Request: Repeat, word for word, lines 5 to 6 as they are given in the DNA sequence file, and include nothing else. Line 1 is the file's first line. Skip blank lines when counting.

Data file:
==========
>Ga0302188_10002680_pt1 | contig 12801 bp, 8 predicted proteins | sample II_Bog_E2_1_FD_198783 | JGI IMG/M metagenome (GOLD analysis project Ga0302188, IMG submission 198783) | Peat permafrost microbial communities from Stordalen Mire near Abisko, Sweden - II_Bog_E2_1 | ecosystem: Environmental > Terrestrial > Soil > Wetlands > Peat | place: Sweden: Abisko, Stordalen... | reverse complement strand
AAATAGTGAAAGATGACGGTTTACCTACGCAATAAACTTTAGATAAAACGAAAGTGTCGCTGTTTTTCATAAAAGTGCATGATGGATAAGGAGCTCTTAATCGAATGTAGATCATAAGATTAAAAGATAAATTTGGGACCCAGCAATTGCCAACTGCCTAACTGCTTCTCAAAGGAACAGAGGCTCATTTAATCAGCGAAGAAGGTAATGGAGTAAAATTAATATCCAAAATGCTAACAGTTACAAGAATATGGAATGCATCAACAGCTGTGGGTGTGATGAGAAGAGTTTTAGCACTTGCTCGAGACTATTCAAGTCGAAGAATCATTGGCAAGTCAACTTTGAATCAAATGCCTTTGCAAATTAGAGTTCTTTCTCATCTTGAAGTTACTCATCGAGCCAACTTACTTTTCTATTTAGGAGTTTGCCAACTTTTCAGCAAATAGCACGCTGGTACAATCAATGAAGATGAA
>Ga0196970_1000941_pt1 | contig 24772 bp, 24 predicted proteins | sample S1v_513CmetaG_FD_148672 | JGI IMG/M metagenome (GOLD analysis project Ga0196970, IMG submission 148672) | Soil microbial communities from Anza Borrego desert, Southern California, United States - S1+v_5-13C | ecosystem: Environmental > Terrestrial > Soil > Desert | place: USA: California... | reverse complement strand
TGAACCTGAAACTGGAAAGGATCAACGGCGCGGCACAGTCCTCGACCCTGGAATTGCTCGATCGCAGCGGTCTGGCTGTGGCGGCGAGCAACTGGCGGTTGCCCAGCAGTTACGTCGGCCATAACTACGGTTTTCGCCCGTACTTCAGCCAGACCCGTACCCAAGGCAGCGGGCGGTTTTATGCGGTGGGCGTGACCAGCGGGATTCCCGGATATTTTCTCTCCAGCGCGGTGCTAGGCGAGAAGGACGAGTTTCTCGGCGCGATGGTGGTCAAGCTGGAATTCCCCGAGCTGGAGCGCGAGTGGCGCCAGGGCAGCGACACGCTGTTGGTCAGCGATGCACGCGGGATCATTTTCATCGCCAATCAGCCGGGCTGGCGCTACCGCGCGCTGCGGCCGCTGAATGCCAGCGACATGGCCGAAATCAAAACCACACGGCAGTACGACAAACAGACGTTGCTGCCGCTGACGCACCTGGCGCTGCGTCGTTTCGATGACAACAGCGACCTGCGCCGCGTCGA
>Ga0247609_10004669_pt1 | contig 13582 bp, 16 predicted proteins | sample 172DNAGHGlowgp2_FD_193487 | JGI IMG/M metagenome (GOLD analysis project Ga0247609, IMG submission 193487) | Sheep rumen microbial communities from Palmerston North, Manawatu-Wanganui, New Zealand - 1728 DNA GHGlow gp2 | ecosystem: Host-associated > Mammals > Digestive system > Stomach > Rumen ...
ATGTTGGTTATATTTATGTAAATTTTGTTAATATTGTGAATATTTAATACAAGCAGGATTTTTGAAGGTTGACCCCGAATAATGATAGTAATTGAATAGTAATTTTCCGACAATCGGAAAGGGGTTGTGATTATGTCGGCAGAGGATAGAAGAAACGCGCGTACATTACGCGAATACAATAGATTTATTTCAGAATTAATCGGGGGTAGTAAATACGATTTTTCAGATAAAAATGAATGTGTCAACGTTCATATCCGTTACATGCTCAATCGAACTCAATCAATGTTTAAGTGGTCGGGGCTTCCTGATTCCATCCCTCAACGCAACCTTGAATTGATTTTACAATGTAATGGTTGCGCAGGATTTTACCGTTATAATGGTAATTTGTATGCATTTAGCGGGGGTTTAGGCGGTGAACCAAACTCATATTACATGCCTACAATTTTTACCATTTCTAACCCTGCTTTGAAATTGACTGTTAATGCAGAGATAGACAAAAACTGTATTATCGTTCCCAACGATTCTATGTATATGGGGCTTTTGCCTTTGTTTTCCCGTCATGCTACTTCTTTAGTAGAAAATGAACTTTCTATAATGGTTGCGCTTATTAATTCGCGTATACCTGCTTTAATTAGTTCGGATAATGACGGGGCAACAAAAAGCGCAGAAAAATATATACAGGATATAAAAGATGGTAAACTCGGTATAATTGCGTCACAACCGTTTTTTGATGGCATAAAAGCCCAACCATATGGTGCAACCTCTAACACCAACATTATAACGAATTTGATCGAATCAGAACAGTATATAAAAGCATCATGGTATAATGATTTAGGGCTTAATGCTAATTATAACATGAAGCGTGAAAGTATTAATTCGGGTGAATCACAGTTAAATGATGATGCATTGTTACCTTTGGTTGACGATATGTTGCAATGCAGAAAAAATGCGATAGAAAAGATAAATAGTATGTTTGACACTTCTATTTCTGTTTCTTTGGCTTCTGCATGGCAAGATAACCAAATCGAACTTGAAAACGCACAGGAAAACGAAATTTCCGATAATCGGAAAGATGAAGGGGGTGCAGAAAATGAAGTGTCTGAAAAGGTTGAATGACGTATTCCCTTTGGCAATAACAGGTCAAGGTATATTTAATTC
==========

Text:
>Ga0247609_10004669_pt1 | contig 13582 bp, 16 predicted proteins | sample 172DNAGHGlowgp2_FD_193487 | JGI IMG/M metagenome (GOLD analysis project Ga0247609, IMG submission 193487) | Sheep rumen microbial communities from Palmerston North, Manawatu-Wanganui, New Zealand - 1728 DNA GHGlow gp2 | ecosystem: Host-associated > Mammals > Digestive system > Stomach > Rumen ...
ATGTTGGTTATATTTATGTAAATTTTGTTAATATTGTGAATATTTAATACAAGCAGGATTTTTGAAGGTTGACCCCGAATAATGATAGTAATTGAATAGTAATTTTCCGACAATCGGAAAGGGGTTGTGATTATGTCGGCAGAGGATAGAAGAAACGCGCGTACATTACGCGAATACAATAGATTTATTTCAGAATTAATCGGGGGTAGTAAATACGATTTTTCAGATAAAAATGAATGTGTCAACGTTCATATCCGTTACATGCTCAATCGAACTCAATCAATGTTTAAGTGGTCGGGGCTTCCTGATTCCATCCCTCAACGCAACCTTGAATTGATTTTACAATGTAATGGTTGCGCAGGATTTTACCGTTATAATGGTAATTTGTATGCATTTAGCGGGGGTTTAGGCGGTGAACCAAACTCATATTACATGCCTACAATTTTTACCATTTCTAACCCTGCTTTGAAATTGACTGTTAATGCAGAGATAGACAAAAACTGTATTATCGTTCCCAACGATTCTATGTATATGGGGCTTTTGCCTTTGTTTTCCCGTCATGCTACTTCTTTAGTAGAAAATGAACTTTCTATAATGGTTGCGCTTATTAATTCGCGTATACCTGCTTTAATTAGTTCGGATAATGACGGGGCAACAAAAAGCGCAGAAAAATATATACAGGATATAAAAGATGGTAAACTCGGTATAATTGCGTCACAACCGTTTTTTGATGGCATAAAAGCCCAACCATATGGTGCAACCTCTAACACCAACATTATAACGAATTTGATCGAATCAGAACAGTATATAAAAGCATCATGGTATAATGATTTAGGGCTTAATGCTAATTATAACATGAAGCGTGAAAGTATTAATTCGGGTGAATCACAGTTAAATGATGATGCATTGTTACCTTTGGTTGACGATATGTTGCAATGCAGAAAAAATGCGATAGAAAAGATAAATAGTATGTTTGACACTTCTATTTCTGTTTCTTTGGCTTCTGCATGGCAAGATAACCAAATCGAACTTGAAAACGCACAGGAAAACGAAATTTCCGATAATCGGAAAGATGAAGGGGGTGCAGAAAATGAAGTGTCTGAAAAGGTTGAATGACGTATTCCCTTTGGCAATAACAGGTCAAGGTATATTTAATTC